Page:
We looked at different ways of implementing a formalized ongoing training program for our IACUC members and found that no single method seemed to fit. To truly create a comprehensive training program you must utilize a variety of methods and resources. Many institutions use computer based or online modules. Although these are useful, we found that these don’t readily engage members and don’t promote discussion or problem solving. Our training program utilizes multiple methods. We give a standardized on board training presentation for IACUC members capturing the essence of the regulations and the roles and responsibilities of IACUC members. We provide a resource binder and CD along with a training session on the contents and how to use them. We continue to provide an annual training that includes updates on the regulations, and relevant topics. Topics such as “How to Review a Protocol,” presenting the regulatory basis for the review requirements, a checklist for ease of review and some helpful tips and “Cost/Benefit Analysis,” introducing a more formalized process to assess the ethical impact of animal research are included. One of the most efficient and effective ways we are able to incorporate continuing education is discussion of the “Protocol Review” article in Lab Animal magazine at our monthly meetings. We have a different member present the article and lead discussion each month. This ensures participation by all members. We also utilize the monthly meetings to present any interesting articles or updates from regulatory agencies. We take advantage of webinars from NABR, MSMR, and other organizations whenever we can and try to always have at least one member attend these so they can present main points to the rest of the committee. Utilizing the monthly meetings to provide a more structured continuing education program has proven to be effective. The time is allocated as part of the scheduled meetings so does not create an additional burden. All members have been actively participating in these discussions. Our annual trainings are mandatory for all members. These do require some flexibility of the presenter/trainer as sometimes multiple sessions are required to capture all members. The feedback for these has been positive and application of knowledge obtained from these sessions is apparent in the day to day interactions of our IACUC. Utilizing a myriad of resources and methods for continuing education sustains interest among IACUC members and provides opportunities for all to participate effectively and efficiently. Since implementing additional training resources, we have observed more thorough protocol review, more application of critical thinking, and have developed the ability to identify potential issues before they arise. This program has been successful at our institution and we believe it can be implemented at institutions of any size. Continuing education for IACUC members can consist of frequent sessions and can promote a culture of ongoing discussion, sharing and learning.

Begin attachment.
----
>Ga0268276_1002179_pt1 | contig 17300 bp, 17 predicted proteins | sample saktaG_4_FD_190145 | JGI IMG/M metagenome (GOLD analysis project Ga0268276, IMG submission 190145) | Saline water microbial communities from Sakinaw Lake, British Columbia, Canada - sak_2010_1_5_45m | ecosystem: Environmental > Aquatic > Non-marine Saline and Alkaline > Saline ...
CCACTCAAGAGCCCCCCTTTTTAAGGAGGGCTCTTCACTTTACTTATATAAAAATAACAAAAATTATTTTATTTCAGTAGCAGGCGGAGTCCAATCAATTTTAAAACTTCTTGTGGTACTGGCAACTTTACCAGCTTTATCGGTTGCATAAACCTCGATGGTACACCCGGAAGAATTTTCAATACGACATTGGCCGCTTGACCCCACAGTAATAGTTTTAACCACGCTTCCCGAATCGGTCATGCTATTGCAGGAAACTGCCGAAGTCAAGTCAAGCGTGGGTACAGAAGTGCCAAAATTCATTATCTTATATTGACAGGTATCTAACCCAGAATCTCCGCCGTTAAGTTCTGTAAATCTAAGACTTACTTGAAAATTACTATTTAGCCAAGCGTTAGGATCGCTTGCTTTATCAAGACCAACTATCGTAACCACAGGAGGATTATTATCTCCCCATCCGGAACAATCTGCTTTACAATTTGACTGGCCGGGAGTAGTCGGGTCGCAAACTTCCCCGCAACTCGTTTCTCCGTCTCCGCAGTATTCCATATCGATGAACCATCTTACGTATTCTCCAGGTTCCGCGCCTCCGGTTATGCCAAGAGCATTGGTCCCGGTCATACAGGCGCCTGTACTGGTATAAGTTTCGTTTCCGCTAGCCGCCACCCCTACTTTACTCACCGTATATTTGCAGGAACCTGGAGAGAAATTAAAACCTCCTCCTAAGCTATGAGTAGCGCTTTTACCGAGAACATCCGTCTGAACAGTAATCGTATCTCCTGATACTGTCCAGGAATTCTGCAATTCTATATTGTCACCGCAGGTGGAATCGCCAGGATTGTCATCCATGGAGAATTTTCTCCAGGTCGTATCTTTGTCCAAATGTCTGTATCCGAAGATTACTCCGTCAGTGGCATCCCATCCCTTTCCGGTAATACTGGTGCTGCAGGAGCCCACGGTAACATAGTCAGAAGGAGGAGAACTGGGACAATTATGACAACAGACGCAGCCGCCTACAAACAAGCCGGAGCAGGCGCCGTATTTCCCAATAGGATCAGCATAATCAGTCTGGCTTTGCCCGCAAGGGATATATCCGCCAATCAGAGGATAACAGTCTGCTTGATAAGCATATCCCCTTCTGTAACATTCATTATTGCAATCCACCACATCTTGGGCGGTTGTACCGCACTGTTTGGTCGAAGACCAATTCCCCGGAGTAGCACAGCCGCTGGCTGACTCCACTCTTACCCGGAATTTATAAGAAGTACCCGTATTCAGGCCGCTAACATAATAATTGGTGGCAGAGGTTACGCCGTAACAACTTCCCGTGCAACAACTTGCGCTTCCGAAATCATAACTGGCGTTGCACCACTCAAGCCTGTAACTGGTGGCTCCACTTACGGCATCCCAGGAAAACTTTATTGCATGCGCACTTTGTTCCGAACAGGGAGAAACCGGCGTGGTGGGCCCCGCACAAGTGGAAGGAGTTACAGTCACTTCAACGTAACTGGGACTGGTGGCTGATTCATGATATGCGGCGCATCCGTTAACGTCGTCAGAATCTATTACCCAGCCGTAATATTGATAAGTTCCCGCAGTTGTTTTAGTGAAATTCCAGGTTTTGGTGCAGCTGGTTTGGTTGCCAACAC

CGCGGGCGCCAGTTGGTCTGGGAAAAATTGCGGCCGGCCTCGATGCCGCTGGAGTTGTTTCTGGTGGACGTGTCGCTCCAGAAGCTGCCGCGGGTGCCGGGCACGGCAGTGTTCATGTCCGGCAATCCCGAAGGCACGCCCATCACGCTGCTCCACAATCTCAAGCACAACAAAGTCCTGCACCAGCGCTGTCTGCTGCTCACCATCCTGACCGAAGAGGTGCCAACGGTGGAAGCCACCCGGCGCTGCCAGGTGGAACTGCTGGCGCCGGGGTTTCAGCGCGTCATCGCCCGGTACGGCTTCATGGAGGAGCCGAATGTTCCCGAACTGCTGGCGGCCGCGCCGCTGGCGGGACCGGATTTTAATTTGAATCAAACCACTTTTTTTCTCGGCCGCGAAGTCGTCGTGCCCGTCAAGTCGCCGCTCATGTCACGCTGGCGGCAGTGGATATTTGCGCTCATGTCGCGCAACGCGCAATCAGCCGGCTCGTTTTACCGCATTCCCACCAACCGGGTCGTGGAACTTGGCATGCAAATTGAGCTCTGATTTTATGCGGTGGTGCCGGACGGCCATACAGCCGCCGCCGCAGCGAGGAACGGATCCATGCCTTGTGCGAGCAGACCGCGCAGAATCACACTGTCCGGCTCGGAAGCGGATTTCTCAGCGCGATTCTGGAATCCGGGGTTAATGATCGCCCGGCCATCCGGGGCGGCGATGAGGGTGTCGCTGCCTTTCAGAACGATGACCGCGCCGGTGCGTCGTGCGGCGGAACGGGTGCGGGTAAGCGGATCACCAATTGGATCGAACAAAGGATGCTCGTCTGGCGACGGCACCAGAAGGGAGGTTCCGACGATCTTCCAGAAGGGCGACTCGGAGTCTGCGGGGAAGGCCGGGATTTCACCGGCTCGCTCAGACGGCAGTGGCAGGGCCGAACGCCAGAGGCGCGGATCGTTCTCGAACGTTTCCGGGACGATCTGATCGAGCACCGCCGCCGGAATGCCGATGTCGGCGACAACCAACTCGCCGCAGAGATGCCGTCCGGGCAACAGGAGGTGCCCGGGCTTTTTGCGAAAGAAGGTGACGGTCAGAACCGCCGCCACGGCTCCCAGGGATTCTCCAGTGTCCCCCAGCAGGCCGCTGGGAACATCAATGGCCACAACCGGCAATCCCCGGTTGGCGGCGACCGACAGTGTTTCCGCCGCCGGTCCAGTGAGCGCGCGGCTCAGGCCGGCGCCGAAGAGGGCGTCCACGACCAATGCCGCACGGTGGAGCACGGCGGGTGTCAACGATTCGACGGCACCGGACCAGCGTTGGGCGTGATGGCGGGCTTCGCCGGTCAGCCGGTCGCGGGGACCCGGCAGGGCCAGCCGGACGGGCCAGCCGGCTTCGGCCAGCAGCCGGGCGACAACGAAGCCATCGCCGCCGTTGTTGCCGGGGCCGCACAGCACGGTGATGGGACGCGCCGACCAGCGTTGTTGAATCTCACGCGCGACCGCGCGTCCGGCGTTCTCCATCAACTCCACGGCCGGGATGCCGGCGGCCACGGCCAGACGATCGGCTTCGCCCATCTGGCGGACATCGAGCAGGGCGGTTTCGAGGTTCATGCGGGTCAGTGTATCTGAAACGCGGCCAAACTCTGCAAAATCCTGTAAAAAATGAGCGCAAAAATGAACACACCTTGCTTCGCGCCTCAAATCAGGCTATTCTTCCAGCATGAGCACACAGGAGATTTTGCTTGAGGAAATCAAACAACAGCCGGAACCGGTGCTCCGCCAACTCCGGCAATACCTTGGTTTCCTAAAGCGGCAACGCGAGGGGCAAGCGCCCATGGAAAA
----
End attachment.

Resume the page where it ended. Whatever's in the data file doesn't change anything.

Current and Prospective Status for Scientific Research on Fish Welfare in Egypt
Fish represent an alternative protein source, as well as it serves as an excellent bio indicator for pollution. Moreover, fish represent the most diverse group of animals in the vertebrate phylum, characterized by an array of anatomical, biochemical, physiological, and behavioral repertoires. Egypt has a variety of water surfaces; the River Nile, a running fresh water artery, many fresh and salty lakes, the Red Sea to the east and the Mediterranean Sea to the north. In addition to the many aquatic farms. In Egypt, fish is the third most used experimental animal in research following rats and mice, due to its importance as an alternative protein source, as well as its role as an excellent bio indicator for pollution. Moreover, fish represent the most diverse group of animals in the vertebrate phylum, characterized by an array of anatomical, biochemical, physiological, and behavioral repertoires. The 2014 Egyptian constitution in Articles 30 and 45 guarantee the preservation of animal and fish resources, the protection of those under threat of extinction and guarantees humane treatment of animals. The new Egyptian Penal Code 2013, the Environmental Law and the Agricultural Law stress on the importance of fish welfare in Egypt, but there is still little legislation in place to ensure fish welfare. Owing to the importance of the animal’s welfare and its pivotal role in the reproducibility and standardization of results, the present study aims to determine the current status of awareness of Egyptian researchers regarding the application of the ethical guidelines for the humane use of fish in their design of protocols presented for approval by the IACUC, and to what extent these guidelines serve as an effective mnemonic tool when reviewing fish protocols.